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ToxicUnicorn

Season 1 : Case of a Lifetime

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Here's the place to discuss Season 1 as a whole, so if you haven't finished watching it, maybe wait awhile and come back.

 

Does anyone know if renewal was assured when the season ended, or was the finale supposed to function as a series end?  It looked to me like it could have easily ended there and still have been incredibly satisfying.  Of course, I don't know how the threads are picked up in Season 2 yet.

 

I had no idea during the first few episodes that I would care about so many characters by the season finale, or that the ending would be so studiously grim.  I got all hopeful for a few minutes there, when they went to the Feds, but then that was resolved incredibly quickly.

 

As opposed to Kima's end of season story.  I can't remember any other show that has dared to let a main character's fate hang for so many episodes.  Respect.

 

I'm heartbroken about Wallace.  On a different note, did Stringer Bell ever smile all season?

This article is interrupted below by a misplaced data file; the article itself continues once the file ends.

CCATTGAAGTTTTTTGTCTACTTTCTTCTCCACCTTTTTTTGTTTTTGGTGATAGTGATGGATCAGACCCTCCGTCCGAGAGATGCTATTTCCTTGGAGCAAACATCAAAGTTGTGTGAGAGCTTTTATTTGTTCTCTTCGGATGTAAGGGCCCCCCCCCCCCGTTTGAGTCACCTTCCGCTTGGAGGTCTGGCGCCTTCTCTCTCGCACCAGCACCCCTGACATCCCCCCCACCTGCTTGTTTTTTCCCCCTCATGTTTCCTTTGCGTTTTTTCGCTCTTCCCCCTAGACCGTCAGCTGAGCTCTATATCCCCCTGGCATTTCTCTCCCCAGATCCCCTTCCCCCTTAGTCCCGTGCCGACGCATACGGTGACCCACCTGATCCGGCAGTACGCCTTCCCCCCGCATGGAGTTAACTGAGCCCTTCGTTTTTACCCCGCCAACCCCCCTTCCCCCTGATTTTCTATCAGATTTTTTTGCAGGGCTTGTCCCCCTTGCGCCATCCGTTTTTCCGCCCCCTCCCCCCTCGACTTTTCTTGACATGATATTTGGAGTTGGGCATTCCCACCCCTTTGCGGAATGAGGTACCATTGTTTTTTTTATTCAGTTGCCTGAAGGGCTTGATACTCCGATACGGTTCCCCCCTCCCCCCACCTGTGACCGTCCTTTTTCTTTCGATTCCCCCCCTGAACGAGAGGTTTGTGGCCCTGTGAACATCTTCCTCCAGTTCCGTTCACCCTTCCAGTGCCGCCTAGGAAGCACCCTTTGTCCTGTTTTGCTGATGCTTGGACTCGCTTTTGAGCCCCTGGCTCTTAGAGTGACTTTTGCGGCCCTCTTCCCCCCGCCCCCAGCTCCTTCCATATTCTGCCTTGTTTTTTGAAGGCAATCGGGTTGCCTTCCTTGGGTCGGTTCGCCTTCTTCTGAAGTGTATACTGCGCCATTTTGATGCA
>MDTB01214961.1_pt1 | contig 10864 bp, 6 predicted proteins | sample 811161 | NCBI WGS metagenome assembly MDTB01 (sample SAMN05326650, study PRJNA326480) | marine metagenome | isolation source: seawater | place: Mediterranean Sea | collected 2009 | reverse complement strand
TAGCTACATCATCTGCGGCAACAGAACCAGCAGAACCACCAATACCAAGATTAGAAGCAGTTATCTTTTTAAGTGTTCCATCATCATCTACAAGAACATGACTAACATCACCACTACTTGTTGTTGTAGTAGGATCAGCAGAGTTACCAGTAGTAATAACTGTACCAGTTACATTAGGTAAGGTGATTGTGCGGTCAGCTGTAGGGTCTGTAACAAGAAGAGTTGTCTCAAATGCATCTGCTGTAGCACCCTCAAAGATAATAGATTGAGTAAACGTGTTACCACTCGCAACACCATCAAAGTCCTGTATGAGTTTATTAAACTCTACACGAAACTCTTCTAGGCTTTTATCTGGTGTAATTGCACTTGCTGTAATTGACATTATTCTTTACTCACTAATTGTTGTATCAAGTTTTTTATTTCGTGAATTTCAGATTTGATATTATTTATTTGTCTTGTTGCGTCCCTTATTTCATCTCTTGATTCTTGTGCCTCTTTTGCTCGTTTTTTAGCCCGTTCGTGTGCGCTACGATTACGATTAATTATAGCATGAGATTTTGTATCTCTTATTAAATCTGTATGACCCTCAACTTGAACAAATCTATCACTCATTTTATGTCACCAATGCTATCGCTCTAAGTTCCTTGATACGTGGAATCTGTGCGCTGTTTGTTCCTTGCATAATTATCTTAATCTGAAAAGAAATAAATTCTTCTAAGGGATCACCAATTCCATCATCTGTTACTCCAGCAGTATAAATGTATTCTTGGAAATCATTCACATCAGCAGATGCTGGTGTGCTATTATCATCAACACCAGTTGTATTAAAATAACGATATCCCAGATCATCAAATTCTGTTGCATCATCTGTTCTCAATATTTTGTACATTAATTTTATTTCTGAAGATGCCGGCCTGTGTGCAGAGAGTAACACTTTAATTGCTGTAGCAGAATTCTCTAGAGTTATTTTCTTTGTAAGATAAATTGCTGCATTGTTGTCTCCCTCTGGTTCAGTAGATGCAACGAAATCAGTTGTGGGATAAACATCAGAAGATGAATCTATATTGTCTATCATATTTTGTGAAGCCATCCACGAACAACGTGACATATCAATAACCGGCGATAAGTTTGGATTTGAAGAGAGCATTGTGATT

In the still-confused column:  everyone keeps saying McNulty was making it all about himself.  I never picked up on this - only that he was like a dog with a bone to work the case, but not in any kind of narcissistic way.  

 

Please weigh in!

 

 

 

 

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In the still-confused column:  everyone keeps saying McNulty was making it all about himself.  I never picked up on this - only that he was like a dog with a bone to work the case, but not in any kind of narcissistic way.

Maybe it becomes clearer in subsequent seasons -- or maybe you'll end up disagreeing about this, which is fine of course. In any case, this aspect (as I see it) of McNulty's personality works in a subtle way (as befits the series, right?), not like a Ted Baxter or GOB Bluth kind of narcissism. He does want to do a good job and work things out; but at the same time he figures that he's smarter than most of those around him and can see things that they can't, and he's entitled to cut some corners getting to the result he's aiming for. He never imagines things won't go his way (whether it's his drinking, or his reckless telling his superiors the job he would most hate to have), and then he's surprised when they do, or when he discovers that he pissed people off by being so tenacious -- "What the fuck did I do?"

 

But as I said, it builds up over time. And at the same time, of course, he's charming and likable. And he is trying to do the right thing at work. It's a well rounded picture.